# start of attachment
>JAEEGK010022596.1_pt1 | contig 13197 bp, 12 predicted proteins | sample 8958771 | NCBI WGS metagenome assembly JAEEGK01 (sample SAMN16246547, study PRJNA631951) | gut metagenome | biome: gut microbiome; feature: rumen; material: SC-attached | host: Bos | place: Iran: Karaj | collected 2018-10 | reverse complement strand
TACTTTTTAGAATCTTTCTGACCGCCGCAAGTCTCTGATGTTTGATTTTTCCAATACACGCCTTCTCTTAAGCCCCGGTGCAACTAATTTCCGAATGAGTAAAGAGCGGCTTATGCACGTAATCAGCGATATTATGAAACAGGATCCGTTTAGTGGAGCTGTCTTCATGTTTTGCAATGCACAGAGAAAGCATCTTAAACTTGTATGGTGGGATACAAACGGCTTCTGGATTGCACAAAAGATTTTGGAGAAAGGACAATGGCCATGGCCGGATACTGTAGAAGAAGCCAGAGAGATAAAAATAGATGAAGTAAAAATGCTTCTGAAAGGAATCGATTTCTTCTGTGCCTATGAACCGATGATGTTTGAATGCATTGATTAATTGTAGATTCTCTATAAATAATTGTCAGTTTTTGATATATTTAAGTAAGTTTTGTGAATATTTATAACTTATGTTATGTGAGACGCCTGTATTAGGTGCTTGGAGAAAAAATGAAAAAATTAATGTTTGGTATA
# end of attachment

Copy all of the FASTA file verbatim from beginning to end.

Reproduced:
>JAEEGK010022596.1_pt1 | contig 13197 bp, 12 predicted proteins | sample 8958771 | NCBI WGS metagenome assembly JAEEGK01 (sample SAMN16246547, study PRJNA631951) | gut metagenome | biome: gut microbiome; feature: rumen; material: SC-attached | host: Bos | place: Iran: Karaj | collected 2018-10 | reverse complement strand
TACTTTTTAGAATCTTTCTGACCGCCGCAAGTCTCTGATGTTTGATTTTTCCAATACACGCCTTCTCTTAAGCCCCGGTGCAACTAATTTCCGAATGAGTAAAGAGCGGCTTATGCACGTAATCAGCGATATTATGAAACAGGATCCGTTTAGTGGAGCTGTCTTCATGTTTTGCAATGCACAGAGAAAGCATCTTAAACTTGTATGGTGGGATACAAACGGCTTCTGGATTGCACAAAAGATTTTGGAGAAAGGACAATGGCCATGGCCGGATACTGTAGAAGAAGCCAGAGAGATAAAAATAGATGAAGTAAAAATGCTTCTGAAAGGAATCGATTTCTTCTGTGCCTATGAACCGATGATGTTTGAATGCATTGATTAATTGTAGATTCTCTATAAATAATTGTCAGTTTTTGATATATTTAAGTAAGTTTTGTGAATATTTATAACTTATGTTATGTGAGACGCCTGTATTAGGTGCTTGGAGAAAAAATGAAAAAATTAATGTTTGGTATA